Nightlight: Wikis

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Coleman lantern style nightlight

Also, a nightlight is a small light source, often electrical, placed for comfort or convenience in indoor dark areas or areas that become dark at certain times. Originally they were usually small long-burning candles in a fireproof metal cup, known in some countries as tealights.

Contents

Use and culture

People often use nightlights for the sense of security which having a light on provides, and for a solution against nyctophobia (fear of the dark). Besides their usefulness to children in the allaying of their fears, nightlights are also useful to the general public by showing the general layout of a room without turning on a major light, for avoiding tripping over stairs or obstacles, or to mark an emergency exit. Exit signs often use tritium in the form of a traser.

There are a wide variety of electrical nightlights. Most based on incandescent bulbs have a power usage of less than 10 watts; lights based on more efficient technologies, such as electroluminescence, neon lamps, or LEDs, use 1 watt or less. They sometimes have a light-sensitive switch which activates them only when it is dark enough for them to be required. Some others even include an integrated rechargeable battery so that the light will continue to function during power outages.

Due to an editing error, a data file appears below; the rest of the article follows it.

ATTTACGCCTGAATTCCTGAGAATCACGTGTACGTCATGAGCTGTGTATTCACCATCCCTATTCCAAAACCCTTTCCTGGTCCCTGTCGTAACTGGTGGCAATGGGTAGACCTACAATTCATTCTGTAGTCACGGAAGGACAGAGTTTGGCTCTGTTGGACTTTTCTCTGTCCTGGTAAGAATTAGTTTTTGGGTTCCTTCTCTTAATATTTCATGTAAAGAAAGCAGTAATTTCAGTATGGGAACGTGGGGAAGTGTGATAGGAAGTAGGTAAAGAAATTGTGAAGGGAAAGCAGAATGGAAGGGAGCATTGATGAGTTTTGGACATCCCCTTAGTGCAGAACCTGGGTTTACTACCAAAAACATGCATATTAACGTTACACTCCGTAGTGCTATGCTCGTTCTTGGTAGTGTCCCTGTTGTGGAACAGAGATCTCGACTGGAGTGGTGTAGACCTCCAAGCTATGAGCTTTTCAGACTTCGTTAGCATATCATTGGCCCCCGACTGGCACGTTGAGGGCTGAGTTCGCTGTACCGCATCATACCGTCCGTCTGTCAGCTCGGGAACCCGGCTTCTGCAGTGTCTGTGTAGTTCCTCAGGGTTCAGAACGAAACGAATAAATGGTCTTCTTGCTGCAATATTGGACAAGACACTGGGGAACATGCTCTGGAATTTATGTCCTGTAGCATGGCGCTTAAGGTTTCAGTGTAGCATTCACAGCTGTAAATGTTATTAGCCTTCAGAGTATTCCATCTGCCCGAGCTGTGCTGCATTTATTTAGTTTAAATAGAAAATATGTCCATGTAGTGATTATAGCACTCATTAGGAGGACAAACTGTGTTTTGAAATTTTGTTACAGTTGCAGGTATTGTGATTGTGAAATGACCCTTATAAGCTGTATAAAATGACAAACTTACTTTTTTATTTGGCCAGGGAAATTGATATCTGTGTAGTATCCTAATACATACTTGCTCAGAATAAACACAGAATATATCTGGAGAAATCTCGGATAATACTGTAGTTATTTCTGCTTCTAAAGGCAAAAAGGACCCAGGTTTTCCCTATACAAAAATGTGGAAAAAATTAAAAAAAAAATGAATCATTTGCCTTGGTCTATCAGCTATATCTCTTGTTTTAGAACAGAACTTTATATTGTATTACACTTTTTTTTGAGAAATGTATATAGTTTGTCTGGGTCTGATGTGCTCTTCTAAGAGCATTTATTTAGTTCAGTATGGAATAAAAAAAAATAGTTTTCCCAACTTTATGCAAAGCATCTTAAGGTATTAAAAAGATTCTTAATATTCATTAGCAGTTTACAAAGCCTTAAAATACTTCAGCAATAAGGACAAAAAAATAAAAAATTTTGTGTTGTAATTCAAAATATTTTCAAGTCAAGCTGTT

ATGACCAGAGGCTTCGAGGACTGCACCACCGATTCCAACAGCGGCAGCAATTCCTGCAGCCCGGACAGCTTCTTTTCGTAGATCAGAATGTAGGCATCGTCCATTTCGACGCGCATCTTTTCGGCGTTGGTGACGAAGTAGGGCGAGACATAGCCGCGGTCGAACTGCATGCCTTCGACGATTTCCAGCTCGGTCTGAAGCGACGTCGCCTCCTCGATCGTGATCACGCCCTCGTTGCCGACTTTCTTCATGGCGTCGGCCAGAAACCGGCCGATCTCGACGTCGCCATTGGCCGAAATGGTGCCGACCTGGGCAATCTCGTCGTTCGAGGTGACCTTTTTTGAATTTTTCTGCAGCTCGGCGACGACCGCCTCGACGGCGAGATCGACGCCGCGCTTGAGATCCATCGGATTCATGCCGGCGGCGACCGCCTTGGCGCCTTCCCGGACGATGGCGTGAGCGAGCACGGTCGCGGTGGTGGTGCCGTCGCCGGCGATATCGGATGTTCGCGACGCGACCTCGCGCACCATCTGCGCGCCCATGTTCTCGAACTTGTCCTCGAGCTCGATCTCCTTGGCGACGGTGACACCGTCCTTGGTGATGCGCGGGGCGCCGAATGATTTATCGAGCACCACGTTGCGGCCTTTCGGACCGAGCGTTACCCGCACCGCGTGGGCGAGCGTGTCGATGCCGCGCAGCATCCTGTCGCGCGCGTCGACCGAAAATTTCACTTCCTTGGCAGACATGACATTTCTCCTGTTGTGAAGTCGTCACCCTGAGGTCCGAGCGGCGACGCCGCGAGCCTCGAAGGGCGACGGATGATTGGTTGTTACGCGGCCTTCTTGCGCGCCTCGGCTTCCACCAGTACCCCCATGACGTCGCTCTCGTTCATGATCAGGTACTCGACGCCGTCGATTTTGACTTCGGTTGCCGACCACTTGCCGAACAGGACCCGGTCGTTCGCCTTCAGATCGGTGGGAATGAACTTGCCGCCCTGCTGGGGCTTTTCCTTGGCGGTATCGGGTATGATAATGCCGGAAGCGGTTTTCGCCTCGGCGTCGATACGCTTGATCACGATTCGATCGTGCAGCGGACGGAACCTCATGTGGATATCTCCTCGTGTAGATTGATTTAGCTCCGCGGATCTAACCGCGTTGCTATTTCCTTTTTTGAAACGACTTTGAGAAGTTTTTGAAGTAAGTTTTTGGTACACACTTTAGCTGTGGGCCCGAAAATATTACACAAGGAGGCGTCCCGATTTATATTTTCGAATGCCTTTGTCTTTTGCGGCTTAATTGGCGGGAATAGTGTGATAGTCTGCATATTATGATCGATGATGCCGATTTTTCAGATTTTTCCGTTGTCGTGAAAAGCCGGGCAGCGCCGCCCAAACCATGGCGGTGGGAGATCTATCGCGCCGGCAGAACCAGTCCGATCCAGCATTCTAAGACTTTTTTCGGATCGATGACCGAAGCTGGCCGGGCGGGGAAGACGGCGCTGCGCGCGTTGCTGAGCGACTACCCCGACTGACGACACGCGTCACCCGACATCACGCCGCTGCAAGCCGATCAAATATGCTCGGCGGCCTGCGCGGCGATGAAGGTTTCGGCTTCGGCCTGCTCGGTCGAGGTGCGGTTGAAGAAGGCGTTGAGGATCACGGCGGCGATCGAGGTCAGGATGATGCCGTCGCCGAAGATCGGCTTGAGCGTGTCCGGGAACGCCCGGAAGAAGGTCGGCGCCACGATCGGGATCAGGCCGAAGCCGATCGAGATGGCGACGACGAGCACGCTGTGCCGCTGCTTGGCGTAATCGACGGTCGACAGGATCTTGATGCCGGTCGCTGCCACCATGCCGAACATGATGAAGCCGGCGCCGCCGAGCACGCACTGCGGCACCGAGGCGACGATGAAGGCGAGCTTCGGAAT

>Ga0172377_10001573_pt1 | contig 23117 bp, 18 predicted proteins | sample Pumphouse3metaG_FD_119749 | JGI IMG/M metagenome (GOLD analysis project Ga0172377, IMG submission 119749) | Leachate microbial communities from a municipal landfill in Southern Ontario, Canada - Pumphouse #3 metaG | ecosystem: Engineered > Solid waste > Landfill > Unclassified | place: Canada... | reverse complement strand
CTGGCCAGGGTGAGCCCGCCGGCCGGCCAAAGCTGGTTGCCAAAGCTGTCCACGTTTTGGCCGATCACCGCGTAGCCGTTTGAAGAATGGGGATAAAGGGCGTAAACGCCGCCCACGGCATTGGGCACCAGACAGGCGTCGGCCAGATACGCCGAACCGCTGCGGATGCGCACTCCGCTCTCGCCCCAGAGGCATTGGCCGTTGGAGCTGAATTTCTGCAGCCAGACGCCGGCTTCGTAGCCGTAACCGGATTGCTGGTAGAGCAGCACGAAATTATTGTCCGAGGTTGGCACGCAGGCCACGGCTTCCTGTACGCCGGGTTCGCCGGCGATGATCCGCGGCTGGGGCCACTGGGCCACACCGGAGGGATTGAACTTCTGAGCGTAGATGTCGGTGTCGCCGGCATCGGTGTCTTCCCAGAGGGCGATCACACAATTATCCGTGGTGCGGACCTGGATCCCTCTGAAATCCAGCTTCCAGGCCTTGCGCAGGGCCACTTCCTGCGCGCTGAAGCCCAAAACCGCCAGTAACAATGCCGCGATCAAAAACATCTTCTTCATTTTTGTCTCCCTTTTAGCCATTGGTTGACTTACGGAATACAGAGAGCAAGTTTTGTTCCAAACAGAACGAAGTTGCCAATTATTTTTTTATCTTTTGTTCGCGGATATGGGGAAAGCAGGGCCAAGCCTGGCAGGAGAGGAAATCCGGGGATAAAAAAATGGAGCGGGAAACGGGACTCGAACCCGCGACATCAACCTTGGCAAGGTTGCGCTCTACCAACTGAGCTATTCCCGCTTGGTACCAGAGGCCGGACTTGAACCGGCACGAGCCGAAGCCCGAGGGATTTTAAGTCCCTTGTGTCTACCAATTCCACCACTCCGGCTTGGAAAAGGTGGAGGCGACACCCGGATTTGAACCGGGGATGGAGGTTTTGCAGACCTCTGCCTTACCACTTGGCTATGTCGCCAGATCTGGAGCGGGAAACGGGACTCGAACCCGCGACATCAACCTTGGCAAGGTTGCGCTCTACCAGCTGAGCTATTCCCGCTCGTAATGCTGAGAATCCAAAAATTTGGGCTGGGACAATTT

Health issues and controversy

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Cancer risk

A 2004 study tentatively suggested that strong light at night time may pose an increased risk of certain cancers.[1] This may be due to the disruption of the normal production of melatonin, which has shown the ability to protect the body against cancer development. However it also claimed that there is no evidence linking light at night specifically to childhood leukemia, the causes of which are not fully understood.

Nearsightedness

At least one study, at the University of Pennsylvania, indicated that sleeping with the light on or with a nightlight was associated with a greater incidence of nearsightedness in children.[2] A later study at The Ohio State University, however, contradicted the earlier conclusion.[3] Both studies were published in the journal Nature.

Protection against diabetic retinopathy

Another study has indicated that sleeping with the light on may protect the eyes of diabetics from retinopathy, a condition that can lead to blindness.[4] However, the initial study is still inconclusive.

See also

References


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